Survey shows drinking, drug use and underage sex common among Wairarapa youth

 

By Hayley Gastmeier

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Drug use, driving while unlicensed, bullying, binge drinking, and underage sex are some of the issues facing the region’s young people, a report says.

The snapshot of the wellbeing of the region’s rangatahi, or youth, was conducted by Wairarapa Safer Communities Trust.

The findings of the Rangatahi Health and Wellbeing Report were collated from 128 anonymous Wairarapa rangatahi, aged between 12 and 21.

Although some of the trends revealed in the report were troubling, many positives such as healthy relationships with friends and whanau, and good nutrition shone through.

Some could speak te reo Maori and others said they were community volunteers.

In general, rangatahi who had good nutrition and who engaged in physical activity, felt good about themselves.

Most had well-established relationships with relatives, school peers, teachers, and Kaumatua.

Most rangatahi, who identified themselves as Maori, were proud of their culture — although more than half were unable to name their own iwi.

Twenty-five per cent reported they could hold a basic conversation in te reo Maori, with nine per cent of those being non-Maori.

The report was prepared by Kohatu Creationz, using the results of a survey carried out by the trust last year.

It is to be launched in the Anzac Hall, Featherston, on Friday, at12.30pm, with a panel discussion on the findings involving district councillors.

 

Driving behaviours

Of the 62 per cent of rangatahi who drove on public roads, less than half held a driver’s licence.

Half the youths “always” wore their seatbelts, and four per cent “never” buckled up.

In one month, 15 per cent drove after they had been drinking, 13 per cent drove after smoking marijuana, and 16 per cent said they had driven dangerously.

The report noted that “a significant” number of these drivers were unlicensed.

 

Drugs and alcohol

Methamphetamine and other Class A drugs had been used by 15 per cent of the surveyed youths.

Sixty-seven per cent drank alcohol, with some consuming more than 20 standard drinks in one drinking session.

Fifty-two per cent used marijuana, with 29 per cent saying they smoked it “most days” or “several times a week”.

Almost 70 per cent have smoked cigarettes, with 54 per cent of those smoking between one and 20 daily.

Party pills were used by 23 per cent, while nearly 40 per cent said they had not smoked tobacco or used drugs and alcohol.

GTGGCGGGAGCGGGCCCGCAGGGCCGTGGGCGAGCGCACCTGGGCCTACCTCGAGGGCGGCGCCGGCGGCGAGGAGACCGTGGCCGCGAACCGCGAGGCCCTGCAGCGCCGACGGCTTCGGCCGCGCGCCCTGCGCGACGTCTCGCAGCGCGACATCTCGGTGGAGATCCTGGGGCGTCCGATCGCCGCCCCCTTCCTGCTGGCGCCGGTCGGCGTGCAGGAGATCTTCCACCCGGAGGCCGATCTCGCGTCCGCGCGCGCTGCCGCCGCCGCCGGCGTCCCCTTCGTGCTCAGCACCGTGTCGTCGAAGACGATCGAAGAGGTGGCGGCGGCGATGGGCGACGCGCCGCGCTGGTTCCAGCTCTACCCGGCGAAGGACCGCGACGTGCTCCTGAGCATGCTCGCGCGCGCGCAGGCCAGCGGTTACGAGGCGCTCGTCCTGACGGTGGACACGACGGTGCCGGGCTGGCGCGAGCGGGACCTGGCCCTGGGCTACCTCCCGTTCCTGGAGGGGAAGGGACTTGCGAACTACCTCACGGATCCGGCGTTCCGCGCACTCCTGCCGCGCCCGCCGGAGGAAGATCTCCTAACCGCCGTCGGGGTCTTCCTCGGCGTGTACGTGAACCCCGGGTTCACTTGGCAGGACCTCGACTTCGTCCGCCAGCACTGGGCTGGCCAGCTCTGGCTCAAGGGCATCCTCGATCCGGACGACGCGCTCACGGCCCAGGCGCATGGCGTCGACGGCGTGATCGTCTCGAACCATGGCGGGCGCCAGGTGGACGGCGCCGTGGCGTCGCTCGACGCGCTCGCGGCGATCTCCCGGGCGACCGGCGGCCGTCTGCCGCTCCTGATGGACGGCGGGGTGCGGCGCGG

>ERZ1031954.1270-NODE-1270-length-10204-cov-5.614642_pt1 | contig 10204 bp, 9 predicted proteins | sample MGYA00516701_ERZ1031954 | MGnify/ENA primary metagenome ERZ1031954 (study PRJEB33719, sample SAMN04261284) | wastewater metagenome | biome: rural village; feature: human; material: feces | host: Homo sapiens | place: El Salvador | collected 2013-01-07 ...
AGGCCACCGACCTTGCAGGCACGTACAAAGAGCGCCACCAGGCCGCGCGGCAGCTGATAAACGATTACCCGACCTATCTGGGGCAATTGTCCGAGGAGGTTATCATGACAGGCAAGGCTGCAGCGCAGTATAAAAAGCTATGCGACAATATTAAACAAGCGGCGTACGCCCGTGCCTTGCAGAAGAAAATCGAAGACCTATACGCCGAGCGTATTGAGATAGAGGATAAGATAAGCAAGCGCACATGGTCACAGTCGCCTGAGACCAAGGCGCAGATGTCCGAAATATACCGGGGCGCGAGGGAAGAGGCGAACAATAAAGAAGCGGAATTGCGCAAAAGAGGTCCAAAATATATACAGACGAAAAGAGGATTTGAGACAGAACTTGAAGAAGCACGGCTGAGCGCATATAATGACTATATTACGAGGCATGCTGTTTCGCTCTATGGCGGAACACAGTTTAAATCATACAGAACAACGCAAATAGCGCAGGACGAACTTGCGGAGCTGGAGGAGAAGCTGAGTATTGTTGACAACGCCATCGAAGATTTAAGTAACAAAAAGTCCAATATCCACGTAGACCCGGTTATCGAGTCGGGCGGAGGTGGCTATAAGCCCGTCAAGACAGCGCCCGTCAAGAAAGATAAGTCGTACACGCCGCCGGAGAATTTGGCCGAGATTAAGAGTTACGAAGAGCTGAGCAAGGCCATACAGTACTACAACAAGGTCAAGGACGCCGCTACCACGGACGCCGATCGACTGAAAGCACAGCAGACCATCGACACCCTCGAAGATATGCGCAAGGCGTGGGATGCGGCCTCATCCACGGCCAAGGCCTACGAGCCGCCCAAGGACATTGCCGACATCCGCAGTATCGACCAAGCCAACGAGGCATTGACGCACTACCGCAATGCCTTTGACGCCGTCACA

Sexual activity

More than half the rangatahi in the survey have had sex, reporting to have had their first sexual encounters between the ages of 11 and 18.

The median age for males was 14.

Half of those sexually active indicated they had had sex with one partner in the last six months, while a quarter said they had had multiple sexual partners in that time.

A third of those youths “always” used contraception, while 44 per cent “never” used it.

Eighteen per cent of the sexually active rangatahi had experienced teen pregnancy, birth, miscarriage, or abortion.

 

Issues at school

Of the 84 per cent of rangatahi now in an educational institution, half had been truants from school and a third had been stood down at some stage.

Bullying appeared to be another area of concern, with 70 per cent saying they had been victims of it in the past.

Fourteen per cent of youths said in the last year they were bullied “most days”.

Key reasons as to why they thought they were being picked on included physical appearance and sexual orientation.

Thirty-five per cent admitted bullying someone else in the past year.

 

Home and personal lives

About one in five youths said they had run away from home at least once in the last six months, and at some stage in their lives, close to 30 per cent had been victims of abuse, including physical, sexual, emotional and psychological.

Less than half were receiving support for this.

Forty per cent reported they had made appointments to see a health professional for emotional health worries in the last year.

About 90 per cent had access to a mobile phone, with more than 40 per cent sending or receiving more than 40 texts a day.

Thirty-six per cent said they helped in the community, either through volunteering, or helping at their church, marae, or youth group, including R2R.

When asked where they access support, they indicated their friends and family members, followed by teachers and school councillors, with Maori youths also seeking help from Kaumatua.